Indigenous Women and Feminism

Politics, Activism, Culture
  • Citation: Suzack, Cheryl, Shari M. Huhndorf, Jeanne Perreault, and Jean Barman. Indigenous Women and Feminism: Politics, Activism, and Culture. Toronto: UBC Press, 2010.
    • Topics:
    • Movements for Inclusion
    • Keywords:
    • Inuit women
    • Cherokee women
    • Indigenous feminism
    • leadership
    • politics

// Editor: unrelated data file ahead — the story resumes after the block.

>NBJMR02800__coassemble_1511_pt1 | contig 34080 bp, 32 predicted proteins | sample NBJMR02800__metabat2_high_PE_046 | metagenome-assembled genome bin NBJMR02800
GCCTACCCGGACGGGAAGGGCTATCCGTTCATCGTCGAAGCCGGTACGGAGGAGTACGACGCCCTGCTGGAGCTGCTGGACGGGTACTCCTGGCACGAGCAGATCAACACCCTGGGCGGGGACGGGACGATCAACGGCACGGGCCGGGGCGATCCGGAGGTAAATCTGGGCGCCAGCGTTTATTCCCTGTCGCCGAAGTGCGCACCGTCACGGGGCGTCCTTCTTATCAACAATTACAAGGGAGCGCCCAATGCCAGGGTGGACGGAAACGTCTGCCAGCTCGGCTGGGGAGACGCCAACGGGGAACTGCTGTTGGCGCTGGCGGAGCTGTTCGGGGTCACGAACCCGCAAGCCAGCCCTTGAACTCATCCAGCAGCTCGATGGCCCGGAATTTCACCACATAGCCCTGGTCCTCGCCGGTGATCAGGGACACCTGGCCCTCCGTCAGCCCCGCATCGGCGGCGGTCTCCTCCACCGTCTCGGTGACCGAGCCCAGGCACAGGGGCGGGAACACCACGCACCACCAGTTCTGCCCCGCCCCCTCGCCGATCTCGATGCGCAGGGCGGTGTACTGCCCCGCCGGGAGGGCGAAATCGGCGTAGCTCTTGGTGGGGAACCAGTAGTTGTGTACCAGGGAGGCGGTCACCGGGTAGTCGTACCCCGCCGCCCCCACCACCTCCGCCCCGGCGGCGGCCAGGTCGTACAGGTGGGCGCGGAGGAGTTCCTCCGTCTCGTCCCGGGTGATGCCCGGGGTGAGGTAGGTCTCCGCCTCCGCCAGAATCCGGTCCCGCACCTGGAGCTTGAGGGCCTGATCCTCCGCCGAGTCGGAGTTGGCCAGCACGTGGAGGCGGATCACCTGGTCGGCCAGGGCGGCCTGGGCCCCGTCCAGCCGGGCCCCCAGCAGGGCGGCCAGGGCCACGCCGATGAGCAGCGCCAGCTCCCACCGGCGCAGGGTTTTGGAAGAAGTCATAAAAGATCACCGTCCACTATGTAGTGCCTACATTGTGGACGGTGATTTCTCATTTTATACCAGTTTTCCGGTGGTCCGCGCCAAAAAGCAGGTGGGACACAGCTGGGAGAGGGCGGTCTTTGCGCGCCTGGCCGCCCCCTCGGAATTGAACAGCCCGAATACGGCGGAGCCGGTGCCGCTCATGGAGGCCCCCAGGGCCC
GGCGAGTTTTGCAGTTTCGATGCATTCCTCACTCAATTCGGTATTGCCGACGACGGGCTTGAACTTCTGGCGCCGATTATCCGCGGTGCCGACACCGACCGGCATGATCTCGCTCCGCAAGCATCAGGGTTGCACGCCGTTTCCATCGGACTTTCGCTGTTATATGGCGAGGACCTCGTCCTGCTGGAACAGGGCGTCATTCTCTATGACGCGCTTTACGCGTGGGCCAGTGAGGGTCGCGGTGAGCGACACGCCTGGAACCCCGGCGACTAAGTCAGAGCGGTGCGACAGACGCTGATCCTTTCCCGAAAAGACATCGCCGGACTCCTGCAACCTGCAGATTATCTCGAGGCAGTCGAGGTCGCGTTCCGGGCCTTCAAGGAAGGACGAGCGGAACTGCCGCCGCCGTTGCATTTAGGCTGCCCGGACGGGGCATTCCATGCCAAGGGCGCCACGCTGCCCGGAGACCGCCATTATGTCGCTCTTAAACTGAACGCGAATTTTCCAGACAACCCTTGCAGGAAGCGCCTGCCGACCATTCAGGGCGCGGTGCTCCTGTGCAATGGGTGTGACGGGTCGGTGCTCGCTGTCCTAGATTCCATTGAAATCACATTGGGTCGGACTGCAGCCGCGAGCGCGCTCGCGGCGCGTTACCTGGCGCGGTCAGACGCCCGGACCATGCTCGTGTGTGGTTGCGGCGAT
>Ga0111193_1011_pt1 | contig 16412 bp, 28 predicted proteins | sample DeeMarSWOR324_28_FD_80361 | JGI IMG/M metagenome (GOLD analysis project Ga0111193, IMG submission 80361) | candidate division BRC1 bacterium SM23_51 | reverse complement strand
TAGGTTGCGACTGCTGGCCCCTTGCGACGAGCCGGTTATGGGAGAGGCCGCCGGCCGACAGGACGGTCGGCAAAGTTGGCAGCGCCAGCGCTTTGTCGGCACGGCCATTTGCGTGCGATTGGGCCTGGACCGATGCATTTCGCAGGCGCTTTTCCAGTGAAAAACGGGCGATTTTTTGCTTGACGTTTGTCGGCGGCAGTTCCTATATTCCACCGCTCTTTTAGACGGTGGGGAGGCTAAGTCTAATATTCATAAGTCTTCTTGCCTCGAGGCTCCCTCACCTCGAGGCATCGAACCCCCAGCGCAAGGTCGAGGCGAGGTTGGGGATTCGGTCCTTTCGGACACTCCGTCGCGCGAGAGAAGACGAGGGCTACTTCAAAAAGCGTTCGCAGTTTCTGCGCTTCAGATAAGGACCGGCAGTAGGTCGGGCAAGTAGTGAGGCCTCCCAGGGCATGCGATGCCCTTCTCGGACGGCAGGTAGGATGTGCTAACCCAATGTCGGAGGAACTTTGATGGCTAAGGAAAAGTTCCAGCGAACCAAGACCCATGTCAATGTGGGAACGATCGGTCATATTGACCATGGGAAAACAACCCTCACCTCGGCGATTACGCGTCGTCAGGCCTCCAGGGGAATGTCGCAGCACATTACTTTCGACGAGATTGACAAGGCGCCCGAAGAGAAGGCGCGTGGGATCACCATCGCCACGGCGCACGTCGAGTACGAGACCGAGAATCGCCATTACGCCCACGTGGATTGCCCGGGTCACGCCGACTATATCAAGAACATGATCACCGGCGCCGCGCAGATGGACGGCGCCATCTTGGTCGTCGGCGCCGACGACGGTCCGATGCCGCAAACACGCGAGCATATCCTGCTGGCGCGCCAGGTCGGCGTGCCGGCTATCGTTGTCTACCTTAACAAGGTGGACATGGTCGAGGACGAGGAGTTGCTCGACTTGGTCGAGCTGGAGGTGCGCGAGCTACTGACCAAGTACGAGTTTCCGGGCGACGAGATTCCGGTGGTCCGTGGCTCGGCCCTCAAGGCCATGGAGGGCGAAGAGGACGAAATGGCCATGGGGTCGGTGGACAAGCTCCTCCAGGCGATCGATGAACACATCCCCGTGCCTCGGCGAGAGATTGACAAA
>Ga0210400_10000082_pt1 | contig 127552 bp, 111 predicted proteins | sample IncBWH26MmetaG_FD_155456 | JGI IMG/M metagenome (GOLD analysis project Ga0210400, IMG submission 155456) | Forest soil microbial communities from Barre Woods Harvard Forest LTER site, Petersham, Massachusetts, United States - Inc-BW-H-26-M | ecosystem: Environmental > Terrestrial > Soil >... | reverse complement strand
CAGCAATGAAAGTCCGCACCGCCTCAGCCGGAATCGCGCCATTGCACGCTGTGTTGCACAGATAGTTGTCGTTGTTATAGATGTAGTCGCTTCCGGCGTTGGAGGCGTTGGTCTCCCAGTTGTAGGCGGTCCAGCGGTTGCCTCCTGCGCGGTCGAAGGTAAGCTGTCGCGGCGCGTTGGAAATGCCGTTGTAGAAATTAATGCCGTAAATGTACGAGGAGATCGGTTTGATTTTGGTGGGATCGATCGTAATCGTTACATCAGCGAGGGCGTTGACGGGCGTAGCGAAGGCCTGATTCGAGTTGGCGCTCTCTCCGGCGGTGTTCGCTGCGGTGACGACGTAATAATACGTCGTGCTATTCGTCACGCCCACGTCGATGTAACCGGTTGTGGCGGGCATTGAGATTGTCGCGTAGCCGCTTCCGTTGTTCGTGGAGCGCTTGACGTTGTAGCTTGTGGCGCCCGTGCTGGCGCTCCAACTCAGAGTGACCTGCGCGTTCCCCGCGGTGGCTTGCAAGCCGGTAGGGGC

Can the specific concerns of Indigenous women be addressed within current mainstream feminist and post-colonial discussions? Indigenous Women and Feminism: Politics, Activism, Culture proposes that a dynamic new line of inquiry – Indigenous feminism – is necessary to truly engage with the crucial issues of cultural identity, nationalism, and decolonization particular to Indigenous contexts. Through the lenses of politics, activism, and culture, this wide-ranging collection examines the historical roles of Indigenous women, their intellectual and activist work, and the relevance of contemporary literature, art, and performance for an emerging Indigenous feminist project. The questions at the heart of these essays – What is at stake in conceptualizing Indigenous feminism? How does feminism relate to Indigenous claims to land and sovereignty? What lessons can we learn from the past? How do Indigenous women engage ongoing violence and social and political marginalization? – cross disciplinary, national, academic, and activist boundaries to explore deeply the unique political and social positions of Indigenous women. A vital and sophisticated discussion that will change the way we think about modern feminism, Indigenous Women and Feminism will be invaluable to scholars, activists, artists, community organizers, and those concerned with Indigenous and feminist issues at home and abroad. Feminist and Indigenous scholars, activists, artists, and community organizers will welcome this thoughtful discussion of the complex issues involved in building and thinking through Indigenous feminism.

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